Middle Schoolers consider social responsibility in virtual minimester

While the fall semester at the Middle School has been run virtually due to the global pandemic, remote learning hasn’t stopped students from actively engaging in the latest minimester challenge: to create a socially-responsible restaurant.

Each year, the Middle School holds several minimesters: short interdisciplinary projects in which students take charge of their learning by pursuing their interests under a unified theme.

“Minimesters are a part of the Middle School’s philosophy,” says Dean of the Middle School Zina Nasser. “They allow students to implement the skills that they’ve learned throughout the whole term, including subject-specific skills, research skills and self-directed learning.”

This year’s theme was selected by the Middle School faculty and brought Grades 7 and 8 together in an integrated virtual experience. In designing their own restaurants, students were tasked with considering four problem areas: economy, social responsibility, menu and vibe. Each of these strands incorporated different subject areas — for example, science teachers discussed proper waste management and developing nutritious menus, while arts and music teachers explored how to create a vibe — or atmosphere — within a restaurant and through brand development.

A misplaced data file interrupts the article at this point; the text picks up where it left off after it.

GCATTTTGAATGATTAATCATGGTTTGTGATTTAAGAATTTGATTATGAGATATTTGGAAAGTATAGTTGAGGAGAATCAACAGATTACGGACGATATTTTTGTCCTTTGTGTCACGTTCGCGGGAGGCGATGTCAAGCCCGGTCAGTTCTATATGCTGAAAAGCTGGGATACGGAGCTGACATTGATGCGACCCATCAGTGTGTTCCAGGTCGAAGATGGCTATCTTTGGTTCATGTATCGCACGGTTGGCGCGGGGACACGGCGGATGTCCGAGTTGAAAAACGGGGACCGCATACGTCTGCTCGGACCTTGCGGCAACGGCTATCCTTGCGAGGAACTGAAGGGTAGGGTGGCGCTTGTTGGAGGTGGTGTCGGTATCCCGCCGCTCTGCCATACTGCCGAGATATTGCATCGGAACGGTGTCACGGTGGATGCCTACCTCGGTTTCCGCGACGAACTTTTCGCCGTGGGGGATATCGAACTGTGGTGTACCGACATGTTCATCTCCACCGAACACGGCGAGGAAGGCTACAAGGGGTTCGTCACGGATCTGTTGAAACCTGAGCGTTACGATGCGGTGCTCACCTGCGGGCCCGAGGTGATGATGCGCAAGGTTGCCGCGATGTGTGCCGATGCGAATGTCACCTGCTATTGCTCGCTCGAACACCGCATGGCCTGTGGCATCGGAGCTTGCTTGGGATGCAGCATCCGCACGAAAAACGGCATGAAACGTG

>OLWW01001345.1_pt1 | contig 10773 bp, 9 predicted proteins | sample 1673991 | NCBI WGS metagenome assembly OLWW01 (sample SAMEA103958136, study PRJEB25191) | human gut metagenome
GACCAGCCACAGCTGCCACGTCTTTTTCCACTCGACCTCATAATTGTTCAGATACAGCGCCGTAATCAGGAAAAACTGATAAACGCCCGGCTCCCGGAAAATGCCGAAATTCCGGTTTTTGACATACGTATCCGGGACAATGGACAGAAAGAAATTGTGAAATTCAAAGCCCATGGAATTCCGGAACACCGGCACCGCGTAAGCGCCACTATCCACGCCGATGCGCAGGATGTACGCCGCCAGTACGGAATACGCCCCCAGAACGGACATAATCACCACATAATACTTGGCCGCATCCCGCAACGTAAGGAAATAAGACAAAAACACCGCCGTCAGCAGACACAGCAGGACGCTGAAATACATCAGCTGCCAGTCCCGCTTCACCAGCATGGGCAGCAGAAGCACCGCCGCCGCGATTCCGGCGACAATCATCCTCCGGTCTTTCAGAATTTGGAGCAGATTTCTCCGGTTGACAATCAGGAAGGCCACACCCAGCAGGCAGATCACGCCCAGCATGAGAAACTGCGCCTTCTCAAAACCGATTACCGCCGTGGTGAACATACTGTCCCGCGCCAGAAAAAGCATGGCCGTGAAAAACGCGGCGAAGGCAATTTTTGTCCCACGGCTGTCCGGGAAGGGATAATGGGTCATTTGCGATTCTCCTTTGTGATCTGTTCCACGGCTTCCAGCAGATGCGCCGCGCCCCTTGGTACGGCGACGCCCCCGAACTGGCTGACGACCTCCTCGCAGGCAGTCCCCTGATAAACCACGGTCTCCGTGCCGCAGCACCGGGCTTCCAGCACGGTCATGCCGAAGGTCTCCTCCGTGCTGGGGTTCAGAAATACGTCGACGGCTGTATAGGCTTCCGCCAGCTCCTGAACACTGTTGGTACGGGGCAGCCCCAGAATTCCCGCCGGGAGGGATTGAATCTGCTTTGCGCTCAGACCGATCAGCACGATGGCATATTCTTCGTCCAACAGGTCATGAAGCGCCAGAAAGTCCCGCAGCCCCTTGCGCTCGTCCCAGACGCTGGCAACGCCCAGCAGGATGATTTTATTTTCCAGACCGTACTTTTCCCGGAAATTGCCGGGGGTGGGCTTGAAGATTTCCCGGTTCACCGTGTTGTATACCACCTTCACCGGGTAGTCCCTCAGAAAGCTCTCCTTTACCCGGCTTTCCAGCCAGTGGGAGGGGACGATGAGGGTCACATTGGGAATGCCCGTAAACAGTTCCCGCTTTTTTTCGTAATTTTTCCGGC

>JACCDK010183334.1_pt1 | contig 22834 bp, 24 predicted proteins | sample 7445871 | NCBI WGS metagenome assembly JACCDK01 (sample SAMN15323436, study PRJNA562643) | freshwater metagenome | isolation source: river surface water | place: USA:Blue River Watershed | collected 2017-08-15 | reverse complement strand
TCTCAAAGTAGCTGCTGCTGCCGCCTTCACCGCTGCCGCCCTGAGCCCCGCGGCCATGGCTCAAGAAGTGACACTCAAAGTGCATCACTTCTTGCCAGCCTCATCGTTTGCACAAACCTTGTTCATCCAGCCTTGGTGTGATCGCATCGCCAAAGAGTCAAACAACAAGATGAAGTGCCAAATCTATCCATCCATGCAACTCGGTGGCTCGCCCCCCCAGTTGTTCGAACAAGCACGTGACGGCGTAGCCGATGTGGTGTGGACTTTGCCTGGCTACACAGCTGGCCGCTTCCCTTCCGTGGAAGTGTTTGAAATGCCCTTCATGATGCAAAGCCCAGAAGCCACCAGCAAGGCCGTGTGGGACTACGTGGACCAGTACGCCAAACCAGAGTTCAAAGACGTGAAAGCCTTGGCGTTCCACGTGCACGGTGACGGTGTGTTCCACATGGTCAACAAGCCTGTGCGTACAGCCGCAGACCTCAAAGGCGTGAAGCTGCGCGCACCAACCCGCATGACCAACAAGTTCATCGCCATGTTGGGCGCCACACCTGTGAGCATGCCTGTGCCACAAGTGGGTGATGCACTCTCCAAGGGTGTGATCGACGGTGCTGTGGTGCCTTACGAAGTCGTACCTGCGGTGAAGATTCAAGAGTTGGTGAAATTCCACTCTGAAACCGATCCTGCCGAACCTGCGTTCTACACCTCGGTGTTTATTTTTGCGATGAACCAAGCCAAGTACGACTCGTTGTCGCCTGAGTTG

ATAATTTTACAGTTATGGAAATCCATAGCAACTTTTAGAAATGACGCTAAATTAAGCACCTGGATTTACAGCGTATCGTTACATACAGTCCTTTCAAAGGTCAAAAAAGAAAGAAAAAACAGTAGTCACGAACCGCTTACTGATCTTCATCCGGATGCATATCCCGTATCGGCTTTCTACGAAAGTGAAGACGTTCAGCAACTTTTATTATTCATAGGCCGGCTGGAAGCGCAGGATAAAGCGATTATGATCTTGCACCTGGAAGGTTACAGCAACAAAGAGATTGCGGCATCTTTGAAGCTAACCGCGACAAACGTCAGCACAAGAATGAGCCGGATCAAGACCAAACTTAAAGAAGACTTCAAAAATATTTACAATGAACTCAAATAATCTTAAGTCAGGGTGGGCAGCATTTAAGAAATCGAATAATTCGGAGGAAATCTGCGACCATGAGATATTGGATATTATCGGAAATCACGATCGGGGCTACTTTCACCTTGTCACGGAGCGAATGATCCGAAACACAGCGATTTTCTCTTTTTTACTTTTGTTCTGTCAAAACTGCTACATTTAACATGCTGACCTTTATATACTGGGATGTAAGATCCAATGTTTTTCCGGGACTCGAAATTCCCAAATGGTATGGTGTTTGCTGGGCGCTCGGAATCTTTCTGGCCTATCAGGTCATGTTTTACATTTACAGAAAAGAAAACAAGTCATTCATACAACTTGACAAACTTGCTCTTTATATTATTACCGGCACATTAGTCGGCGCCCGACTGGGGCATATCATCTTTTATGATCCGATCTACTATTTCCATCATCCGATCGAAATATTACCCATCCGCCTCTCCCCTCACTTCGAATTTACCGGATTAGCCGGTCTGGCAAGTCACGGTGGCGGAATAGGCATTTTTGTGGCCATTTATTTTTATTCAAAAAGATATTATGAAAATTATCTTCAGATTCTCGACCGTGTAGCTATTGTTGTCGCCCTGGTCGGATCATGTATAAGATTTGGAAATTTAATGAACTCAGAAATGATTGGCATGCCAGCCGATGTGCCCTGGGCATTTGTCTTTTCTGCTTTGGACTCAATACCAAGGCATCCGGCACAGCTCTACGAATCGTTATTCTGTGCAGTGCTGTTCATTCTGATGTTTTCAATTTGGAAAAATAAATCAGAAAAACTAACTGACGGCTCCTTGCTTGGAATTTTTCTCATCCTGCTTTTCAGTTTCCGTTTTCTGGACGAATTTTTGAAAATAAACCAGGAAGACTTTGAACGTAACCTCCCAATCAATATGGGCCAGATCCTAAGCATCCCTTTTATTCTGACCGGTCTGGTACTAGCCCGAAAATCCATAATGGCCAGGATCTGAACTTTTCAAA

At the end of each minimester, parents are usually invited to campus to view the results through an exhibition, called a Celebration of Learning. This year, the Celebration of Learning was held online, on a dedicated website. Each Middle Schooler prepared a video presenting their restaurant design and the theme(s) behind it.

“Students were very socially-conscious in their theme choices,” says Nasser. “For example, having the theme of hiring disabled people, or being accessible or the environment and sustainability.”

“I honestly am so proud of the creative requirements of the Minimester,” says Fatima Al-Masri P’25. “I loved the real-life situations that [students] were exposed to and how creative they were.”